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Bleeding And Flushing Of ABS Systems

Replacing a vehicle’s brake fluid today typically requires more tools and expertise than a glass bottle and clear tubing. Old-school methods like the two-person or gravity bleeding techniques still work, but they are not efficient at replacing large volumes of brake fluid or servicing ABS-equipped brake systems. 

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Flushing and bleeding are essential skills if you intend to replace hydraulic components on a vehicle.

Machines and devices that can power- or pressure-bleed a system can make a fluid flush as efficient and profitable as possible. 

Power and pressure bleeders are changing along with the systems they service. In the past, only 15-30 psi was required to pressure-bleed the system. But some new ABS modulators with electronic brake proportioning may need 50-60 psi to bleed or flush the system. If you can’t get your pressure bleeder to work under these conditions, look at the service information for the required equipment or pressure setting.

No bleeding method will thoroughly flush the volume of fluid that is in the ABS modulator. Inside the modulator, there might be as much as five ounces of dirty fluid after flushing. The only sure way to flush this fluid is to use a scan tool to actuate the valves in the hydraulic control unit.

Bi-Directional Control

Most ABS systems are not active during normal braking. The brake fluid inside the modulator is moved when the ABS or stability control makes corrections. On some vehicles with electronic brake distribution, the modulator might be active during most stops. Small amounts of the fluid move when the vehicle is started and the valves are actuated as part of a self-diagnostic procedure.  

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As indicated, the ABS modulator can carry as much as five ounces of fluid in its channels and accumulators. To remove all of the air and old fluid from these systems, some scan tools have automated bleeding procedures, depending on the make and model. If this option is not available, you can perform bi-directional activation of the individual valves in the ABS module to try to remove air pockets. Realize, though, that some systems may have 12 solenoids and valves or more to control the brake pressure at the wheels.

The last resort method is to try to activate the ABS modulator during a stop. This can include braking on a dirt road or performing a sudden stop. But this still might not get all the air out.

When air is in the base brake system, it can cause a low pedal, longer than normal stops and even pulling when the brakes are applied. Not removing the air from the ABS system can cause similar problems. But these symptoms might be intermittent. The customer may pull away from the shop with a firm pedal. All of a sudden, the brake pedal might go to the floor after a few stops.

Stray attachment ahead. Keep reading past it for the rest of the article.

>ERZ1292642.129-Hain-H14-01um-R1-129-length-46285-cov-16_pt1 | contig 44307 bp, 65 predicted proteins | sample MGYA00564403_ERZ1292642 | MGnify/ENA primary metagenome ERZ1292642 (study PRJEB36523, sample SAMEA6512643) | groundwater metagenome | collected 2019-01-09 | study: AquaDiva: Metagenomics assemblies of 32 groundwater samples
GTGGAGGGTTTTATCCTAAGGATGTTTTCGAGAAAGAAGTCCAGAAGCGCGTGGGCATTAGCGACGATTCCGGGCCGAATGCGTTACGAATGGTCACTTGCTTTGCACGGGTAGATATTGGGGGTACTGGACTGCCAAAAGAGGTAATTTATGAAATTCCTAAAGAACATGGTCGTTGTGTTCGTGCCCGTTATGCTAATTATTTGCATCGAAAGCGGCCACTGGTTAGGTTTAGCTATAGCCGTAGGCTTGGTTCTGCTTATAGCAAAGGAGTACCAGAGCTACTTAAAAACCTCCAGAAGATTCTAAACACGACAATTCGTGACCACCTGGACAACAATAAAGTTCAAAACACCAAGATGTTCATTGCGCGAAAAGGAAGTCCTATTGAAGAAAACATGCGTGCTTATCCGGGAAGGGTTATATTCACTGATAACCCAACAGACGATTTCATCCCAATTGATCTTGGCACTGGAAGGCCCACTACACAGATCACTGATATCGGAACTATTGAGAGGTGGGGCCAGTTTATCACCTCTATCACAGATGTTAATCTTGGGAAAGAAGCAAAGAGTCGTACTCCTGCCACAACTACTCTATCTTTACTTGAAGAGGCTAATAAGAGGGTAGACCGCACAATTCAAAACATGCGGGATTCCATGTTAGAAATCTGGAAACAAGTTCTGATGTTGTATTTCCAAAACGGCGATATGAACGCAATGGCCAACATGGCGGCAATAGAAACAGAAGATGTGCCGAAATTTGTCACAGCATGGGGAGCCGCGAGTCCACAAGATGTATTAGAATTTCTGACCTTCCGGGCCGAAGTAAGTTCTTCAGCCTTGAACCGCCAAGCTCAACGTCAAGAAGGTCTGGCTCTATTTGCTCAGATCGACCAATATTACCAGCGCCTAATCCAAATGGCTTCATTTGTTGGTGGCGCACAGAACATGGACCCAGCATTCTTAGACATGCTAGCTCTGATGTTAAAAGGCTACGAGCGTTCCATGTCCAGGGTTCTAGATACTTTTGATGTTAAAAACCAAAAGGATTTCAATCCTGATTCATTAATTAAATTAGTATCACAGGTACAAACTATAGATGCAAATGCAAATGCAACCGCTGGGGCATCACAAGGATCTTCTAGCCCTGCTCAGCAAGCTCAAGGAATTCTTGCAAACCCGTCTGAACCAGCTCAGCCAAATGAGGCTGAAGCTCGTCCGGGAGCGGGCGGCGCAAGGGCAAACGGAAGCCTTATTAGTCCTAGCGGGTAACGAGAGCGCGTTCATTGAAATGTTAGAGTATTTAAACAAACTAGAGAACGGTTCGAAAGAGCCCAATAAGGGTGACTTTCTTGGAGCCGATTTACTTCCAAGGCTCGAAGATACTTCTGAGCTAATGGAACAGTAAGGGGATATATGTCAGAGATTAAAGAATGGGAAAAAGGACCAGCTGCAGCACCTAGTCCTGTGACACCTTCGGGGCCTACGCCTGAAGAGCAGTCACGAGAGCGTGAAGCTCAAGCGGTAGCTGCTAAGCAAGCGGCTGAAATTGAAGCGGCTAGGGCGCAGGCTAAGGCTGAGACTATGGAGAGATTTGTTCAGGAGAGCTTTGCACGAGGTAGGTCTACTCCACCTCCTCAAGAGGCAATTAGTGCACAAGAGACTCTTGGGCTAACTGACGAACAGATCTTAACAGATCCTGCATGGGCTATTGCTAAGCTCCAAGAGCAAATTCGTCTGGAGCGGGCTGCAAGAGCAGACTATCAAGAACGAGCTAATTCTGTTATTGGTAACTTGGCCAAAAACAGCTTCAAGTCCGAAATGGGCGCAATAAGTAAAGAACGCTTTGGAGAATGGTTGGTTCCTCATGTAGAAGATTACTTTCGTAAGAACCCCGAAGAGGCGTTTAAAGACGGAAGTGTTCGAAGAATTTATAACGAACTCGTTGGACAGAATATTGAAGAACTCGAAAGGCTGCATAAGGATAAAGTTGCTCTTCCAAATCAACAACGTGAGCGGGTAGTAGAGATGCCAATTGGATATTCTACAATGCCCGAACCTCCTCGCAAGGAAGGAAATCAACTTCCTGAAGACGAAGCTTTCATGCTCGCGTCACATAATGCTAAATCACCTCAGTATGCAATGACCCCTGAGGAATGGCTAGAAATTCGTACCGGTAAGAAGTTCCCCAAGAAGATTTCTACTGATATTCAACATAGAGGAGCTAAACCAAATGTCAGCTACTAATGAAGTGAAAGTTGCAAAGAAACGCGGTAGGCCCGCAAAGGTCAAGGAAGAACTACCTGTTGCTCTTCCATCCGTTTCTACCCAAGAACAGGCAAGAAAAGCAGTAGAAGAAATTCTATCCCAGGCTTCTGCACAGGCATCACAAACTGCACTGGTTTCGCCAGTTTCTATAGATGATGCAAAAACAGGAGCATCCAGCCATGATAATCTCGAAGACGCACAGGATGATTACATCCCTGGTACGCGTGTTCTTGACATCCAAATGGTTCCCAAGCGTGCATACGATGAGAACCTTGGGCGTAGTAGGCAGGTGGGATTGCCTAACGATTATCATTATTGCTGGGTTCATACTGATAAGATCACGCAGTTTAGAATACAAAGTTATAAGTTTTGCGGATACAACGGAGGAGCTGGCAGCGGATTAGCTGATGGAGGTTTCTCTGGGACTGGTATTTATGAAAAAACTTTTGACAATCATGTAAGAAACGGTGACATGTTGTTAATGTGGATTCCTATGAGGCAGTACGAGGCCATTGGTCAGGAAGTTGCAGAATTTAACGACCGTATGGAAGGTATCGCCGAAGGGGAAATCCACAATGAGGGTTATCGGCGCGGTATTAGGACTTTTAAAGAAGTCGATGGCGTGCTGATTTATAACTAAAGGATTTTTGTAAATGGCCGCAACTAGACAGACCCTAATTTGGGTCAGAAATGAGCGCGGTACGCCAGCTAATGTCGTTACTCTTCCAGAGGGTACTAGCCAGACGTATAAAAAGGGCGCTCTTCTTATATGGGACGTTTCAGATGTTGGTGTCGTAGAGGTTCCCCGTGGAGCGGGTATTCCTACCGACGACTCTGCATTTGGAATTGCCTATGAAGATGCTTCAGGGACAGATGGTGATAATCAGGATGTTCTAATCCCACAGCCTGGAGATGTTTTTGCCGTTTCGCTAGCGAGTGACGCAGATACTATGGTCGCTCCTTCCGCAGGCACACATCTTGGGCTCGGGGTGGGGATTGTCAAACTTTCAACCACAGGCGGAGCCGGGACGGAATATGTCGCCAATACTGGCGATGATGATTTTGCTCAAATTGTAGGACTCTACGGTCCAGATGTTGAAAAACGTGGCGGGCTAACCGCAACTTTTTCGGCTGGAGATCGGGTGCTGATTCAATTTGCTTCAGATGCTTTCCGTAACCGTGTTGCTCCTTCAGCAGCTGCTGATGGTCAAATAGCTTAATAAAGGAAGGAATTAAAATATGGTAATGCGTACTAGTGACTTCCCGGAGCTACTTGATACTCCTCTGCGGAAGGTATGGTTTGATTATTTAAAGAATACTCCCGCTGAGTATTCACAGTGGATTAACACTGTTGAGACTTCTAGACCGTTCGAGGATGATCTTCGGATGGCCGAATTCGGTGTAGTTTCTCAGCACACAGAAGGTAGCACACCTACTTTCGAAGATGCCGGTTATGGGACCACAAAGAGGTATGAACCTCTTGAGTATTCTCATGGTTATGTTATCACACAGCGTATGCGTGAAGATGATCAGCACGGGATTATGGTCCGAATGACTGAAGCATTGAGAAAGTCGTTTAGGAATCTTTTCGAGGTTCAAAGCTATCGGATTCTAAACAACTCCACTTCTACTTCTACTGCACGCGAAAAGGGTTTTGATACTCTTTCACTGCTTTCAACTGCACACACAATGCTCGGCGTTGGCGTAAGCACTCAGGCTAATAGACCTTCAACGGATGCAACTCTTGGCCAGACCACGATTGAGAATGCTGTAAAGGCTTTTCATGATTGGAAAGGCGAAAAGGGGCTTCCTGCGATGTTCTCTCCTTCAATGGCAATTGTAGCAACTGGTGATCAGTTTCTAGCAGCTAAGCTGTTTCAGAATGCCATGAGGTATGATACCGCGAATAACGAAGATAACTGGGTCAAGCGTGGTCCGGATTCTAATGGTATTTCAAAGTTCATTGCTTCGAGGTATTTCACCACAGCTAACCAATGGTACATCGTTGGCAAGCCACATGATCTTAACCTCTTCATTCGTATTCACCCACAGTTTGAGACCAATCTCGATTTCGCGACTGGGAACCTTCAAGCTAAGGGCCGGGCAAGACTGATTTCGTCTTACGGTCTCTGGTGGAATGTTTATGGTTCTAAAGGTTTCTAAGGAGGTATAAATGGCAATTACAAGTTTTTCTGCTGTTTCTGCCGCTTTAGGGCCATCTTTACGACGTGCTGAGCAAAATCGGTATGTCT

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When debris gets trapped inside the ABS module, it can prevent the solenoids from fully closing after opening. Depending on which valve is obstructed, the driver can experience a hard or low pedal. Also, obstructions can cause the steering to pull when the brakes are applied.  

Car brake bleed valve line

Don’t Feel Bad About Selling Brake Fluid Services

Shops often take a beating from the media for selling brake fluid flushes. The reason consumer advocates complain about it is that the owner’s manual rarely indicates the need for a fluid flush service interval in the maintenance schedule – brake fluid maintenance typically falls outside the range of the service schedule. But if you read deeper into the service information and owner’s manual, OE engineers do say brake fluid is an item that should be regularly inspected and replaced if contaminated.  

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The hydraulic control unit needs fresh brake fluid to operate and protect valves and passages from corrosion. An additive package helps control the pH, cavitation and viscosity.

Heat and physical stresses on the base fluid and additive package can cause brake fluid to break down over time. Once the additive package is depleted, damage to the brake system can quickly occur.

Another major enemy of brake fluid is moisture. Having a brake fluid with a high boiling temperature is necessary to withstand the heat that can be generated from heavy brake use, such as that associated with multiple hard stops or driving on steep terrain. While most of the vehicles coming into your shop will probably contain DOT 4, you should be aware of how water in the various fluids impacts the boiling point.

Test strips are available that employ copper-testing technology, and they are used as an indicator of corrosion occurring in the brake system. Most brake tubing is manufactured using the Bundy process. This process uses copper-coated low-carbon steel to form double-wall tubing with protective coatings that prevent corrosion to the outer surface of the tube. Corrosion causes the copper to be leached from the tubing and deposited in the brake fluid.

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When these corrosion inhibitors become depleted, they leave the internal parts of the brake system vulnerable to corrosion. There are many variables involved in determining how long it takes to deplete the corrosion inhibitors. Some of these factors include brake fluid chemistry, chemical and thermal stability, brake system design, driving habits of the operator, temperature and road surfaces. 

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